Versace Villa Goes to Gavel

Miami Beach - The "Versace Mansion:" is the second-most photographed residence in the U.S. (number one would be the White House, in case you're wondering), but few of the tourists who flock to Miami's swank Ocean Drive will ever walk through its iron gates.

Now, the former Versace mansion is set for sale in a bankruptcy auction later this summer as one-time owner Peter Loftin prepares to end his stormy tenure at the famed Ocean Drive property that got caught up in a major Ponzi scandal.

Art collectors of ArtKabinett social media network will get to tour the iconic home during the auction preview.

A lender owed $32 million on the 20-room property now has the legal right to take the manse for that amount during the Sept. 17 auction. But Loftin and creditors hope to get closer to $75 million, which is the latest real estate listing price from Loftin in his effort to find a buyer for the property prior to the auction.

Fashion kingpin Gianni Versace was murdered on the front steps outside the lavish private home in 1997, and the crime scene remains one of the world's most photographed spots.

Despite the notoriety of the cloistered compound on one of the most famous streets in South Florida, Loftin struggled to turn a profit at the property.

The one-time telecomm magnate purchased it from Versace’s heirs in 2000 for $19 million, and he initially kept it as a private residence. But he later began looking for revenues, first inviting the wealthy to join a private club formed on the property and then opening a hotel and restaurant there.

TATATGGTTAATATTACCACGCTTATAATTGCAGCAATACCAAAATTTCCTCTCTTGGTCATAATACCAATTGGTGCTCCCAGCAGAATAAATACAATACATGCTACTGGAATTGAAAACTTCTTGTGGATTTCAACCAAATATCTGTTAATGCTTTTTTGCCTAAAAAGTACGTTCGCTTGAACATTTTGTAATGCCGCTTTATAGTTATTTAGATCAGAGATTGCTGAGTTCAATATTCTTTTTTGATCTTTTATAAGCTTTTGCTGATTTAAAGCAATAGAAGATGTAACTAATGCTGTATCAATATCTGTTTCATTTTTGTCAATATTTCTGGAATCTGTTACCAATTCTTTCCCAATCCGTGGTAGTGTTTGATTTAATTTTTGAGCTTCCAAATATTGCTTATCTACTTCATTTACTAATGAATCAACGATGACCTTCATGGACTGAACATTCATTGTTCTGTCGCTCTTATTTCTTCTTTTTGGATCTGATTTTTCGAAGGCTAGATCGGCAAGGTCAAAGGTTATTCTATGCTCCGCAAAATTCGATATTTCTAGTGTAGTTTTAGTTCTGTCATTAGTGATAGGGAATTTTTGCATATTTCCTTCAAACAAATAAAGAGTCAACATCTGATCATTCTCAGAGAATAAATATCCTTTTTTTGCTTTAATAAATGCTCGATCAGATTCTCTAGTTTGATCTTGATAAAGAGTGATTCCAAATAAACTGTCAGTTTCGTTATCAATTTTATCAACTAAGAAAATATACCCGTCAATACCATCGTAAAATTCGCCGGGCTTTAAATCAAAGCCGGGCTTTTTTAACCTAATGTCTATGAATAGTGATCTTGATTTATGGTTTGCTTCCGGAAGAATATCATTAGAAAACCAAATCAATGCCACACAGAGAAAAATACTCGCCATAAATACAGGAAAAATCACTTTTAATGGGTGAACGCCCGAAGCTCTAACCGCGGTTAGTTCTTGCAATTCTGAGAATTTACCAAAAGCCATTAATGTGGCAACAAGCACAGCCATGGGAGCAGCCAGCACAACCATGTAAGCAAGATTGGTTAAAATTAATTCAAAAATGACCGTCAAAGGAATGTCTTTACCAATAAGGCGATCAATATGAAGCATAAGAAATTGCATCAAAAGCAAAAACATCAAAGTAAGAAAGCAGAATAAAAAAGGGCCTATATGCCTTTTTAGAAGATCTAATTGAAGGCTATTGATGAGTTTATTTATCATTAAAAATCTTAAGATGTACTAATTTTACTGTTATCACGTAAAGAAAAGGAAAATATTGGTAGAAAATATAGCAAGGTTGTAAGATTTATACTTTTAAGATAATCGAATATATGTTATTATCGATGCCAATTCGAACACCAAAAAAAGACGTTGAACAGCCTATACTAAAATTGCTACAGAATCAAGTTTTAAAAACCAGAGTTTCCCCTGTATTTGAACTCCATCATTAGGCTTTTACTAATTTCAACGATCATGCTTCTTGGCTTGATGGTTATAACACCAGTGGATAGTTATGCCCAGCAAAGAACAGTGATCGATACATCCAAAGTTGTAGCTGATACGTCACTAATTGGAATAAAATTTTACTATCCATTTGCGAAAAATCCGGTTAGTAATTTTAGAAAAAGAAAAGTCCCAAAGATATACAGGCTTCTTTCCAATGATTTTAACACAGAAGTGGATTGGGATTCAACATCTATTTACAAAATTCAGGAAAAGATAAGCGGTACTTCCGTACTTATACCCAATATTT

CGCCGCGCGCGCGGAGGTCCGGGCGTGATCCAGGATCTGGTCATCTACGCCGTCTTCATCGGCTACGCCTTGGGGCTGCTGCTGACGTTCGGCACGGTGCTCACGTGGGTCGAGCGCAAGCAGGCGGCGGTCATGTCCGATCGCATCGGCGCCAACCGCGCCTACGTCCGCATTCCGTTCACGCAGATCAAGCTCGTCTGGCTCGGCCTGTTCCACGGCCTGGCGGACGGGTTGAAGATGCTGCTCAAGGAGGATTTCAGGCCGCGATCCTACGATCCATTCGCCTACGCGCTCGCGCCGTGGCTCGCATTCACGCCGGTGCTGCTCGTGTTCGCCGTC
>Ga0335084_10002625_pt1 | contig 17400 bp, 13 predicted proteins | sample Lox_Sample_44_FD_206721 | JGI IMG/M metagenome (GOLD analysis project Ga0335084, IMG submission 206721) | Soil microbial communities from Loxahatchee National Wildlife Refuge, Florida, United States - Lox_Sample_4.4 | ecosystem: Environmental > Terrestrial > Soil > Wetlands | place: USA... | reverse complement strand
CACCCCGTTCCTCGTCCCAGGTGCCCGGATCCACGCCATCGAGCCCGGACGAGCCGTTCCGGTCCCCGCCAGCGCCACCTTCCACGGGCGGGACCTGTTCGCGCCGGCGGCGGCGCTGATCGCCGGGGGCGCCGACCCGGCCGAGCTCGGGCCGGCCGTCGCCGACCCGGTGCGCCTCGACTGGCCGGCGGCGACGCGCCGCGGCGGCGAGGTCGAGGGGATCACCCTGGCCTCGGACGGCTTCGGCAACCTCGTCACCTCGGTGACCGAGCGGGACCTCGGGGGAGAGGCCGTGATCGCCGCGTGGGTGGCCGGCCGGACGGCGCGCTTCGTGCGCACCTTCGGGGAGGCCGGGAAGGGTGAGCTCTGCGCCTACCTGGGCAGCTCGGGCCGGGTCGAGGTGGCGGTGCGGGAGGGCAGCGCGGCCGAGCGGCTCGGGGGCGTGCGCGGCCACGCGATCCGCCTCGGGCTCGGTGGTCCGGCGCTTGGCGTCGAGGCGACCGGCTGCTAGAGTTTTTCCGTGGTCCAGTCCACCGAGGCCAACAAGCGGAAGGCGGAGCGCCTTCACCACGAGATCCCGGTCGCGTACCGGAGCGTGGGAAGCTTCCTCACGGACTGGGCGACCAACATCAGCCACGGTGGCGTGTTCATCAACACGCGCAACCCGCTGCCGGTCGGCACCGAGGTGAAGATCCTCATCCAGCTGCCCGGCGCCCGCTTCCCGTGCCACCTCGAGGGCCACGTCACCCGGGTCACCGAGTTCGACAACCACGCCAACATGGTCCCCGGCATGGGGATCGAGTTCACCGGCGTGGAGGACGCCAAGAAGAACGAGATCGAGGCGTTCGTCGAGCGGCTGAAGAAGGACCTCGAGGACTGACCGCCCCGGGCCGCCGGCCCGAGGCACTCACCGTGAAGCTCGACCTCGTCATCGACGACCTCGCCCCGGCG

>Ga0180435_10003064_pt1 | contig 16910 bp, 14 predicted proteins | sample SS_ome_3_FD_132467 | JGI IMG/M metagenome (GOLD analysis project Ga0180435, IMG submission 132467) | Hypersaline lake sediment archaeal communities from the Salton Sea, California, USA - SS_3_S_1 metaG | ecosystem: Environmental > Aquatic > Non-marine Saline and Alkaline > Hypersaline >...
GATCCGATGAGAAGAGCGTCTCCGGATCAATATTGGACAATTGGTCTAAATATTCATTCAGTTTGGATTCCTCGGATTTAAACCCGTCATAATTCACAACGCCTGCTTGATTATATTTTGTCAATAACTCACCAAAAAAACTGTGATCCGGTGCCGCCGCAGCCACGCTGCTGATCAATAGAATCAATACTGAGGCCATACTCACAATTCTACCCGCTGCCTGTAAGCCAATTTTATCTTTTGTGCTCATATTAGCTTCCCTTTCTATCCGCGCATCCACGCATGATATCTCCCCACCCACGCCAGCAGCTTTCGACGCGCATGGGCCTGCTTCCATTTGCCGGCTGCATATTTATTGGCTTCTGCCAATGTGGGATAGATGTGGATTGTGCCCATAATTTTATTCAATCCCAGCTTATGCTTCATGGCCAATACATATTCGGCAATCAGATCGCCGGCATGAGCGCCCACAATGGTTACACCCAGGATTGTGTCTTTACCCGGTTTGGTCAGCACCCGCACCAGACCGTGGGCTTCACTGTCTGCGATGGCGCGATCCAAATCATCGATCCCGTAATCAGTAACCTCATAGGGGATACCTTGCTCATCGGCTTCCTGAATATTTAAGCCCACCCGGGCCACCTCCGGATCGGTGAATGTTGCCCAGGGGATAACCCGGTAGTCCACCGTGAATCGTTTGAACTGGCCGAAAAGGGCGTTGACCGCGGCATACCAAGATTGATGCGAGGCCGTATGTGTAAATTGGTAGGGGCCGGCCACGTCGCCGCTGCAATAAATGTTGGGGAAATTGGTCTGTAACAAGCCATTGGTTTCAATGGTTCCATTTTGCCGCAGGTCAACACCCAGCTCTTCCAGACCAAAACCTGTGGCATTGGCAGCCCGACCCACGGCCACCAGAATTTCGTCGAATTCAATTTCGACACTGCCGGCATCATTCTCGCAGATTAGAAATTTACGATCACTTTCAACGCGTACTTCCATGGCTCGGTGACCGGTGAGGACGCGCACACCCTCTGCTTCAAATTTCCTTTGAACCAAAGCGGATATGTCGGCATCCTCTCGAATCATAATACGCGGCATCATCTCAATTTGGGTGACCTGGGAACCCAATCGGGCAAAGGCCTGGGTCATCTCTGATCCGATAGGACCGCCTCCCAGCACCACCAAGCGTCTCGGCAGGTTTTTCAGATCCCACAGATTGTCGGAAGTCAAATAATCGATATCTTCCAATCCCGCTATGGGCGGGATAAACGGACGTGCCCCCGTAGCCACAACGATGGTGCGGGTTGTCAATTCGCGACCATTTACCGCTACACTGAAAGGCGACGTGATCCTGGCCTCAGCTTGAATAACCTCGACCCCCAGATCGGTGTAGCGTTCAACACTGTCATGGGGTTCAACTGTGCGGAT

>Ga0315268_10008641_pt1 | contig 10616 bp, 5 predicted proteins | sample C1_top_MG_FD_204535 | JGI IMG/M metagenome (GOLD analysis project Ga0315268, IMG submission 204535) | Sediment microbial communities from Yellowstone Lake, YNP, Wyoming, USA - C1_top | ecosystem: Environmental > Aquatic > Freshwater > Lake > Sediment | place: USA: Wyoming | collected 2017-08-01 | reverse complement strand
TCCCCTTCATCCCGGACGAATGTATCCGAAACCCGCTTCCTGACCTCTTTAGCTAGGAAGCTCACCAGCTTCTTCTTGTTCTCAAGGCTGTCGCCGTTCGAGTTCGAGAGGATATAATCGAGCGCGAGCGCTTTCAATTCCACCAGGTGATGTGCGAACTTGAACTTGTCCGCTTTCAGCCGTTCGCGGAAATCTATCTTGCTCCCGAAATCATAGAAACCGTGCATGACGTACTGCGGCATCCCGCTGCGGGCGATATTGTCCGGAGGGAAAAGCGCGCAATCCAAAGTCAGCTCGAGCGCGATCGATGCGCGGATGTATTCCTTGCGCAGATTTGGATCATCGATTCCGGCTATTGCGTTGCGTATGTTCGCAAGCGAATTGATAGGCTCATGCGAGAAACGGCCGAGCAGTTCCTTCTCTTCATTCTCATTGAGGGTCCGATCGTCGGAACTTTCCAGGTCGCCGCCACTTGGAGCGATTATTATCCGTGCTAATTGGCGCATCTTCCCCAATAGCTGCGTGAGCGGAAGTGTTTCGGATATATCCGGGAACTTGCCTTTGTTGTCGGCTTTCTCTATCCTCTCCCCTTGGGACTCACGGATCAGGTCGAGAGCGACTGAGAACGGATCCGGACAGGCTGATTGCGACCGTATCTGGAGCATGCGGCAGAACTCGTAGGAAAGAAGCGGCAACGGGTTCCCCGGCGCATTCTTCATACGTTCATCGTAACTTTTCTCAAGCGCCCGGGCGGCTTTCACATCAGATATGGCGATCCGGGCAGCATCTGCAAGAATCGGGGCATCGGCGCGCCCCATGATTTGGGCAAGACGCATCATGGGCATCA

Attorney Scott Rothstein -- now serving time in Federal prison for foisting a huge Ponzi scheme -- was brought in to turn around the property and launch a nightclub and Italian restaurant there, but soon federal marshals were on site amid Rothstein’s crumbling fraud scheme.

In the wake of the Rothstein scandal, Loftin turned to a high-profile Miami caterer and restaurateur, Barton Weiss, to try and jumpstart the mansion as a hotel and event space.

Weiss pulled out of the property in May, citing fallout from a two-year-old foreclosure fight between Loftin and Loftin’s lender. That fight should cumulate with the Sept. 17 auction.

A Loftin entity filed for bankruptcy July 1 and a judge this week approved selling off the estate’s primary asset: the Versace mansion and its furnishings. The lender, VM South Beach, can take possession of the property for as little as $24 million, but also will have the option of swapping its $32 million claim for the property if no buyer is willing to go higher.

Only bidders able to put up a $3 million deposit will be allowed to participate, said Lamar Fisher, CEO of the Fisher Auction Company, which will be managing the court-ordered sale.

If weather allows, the auction will be held by the mansion’s tiled pool, which Versace lined with real gold.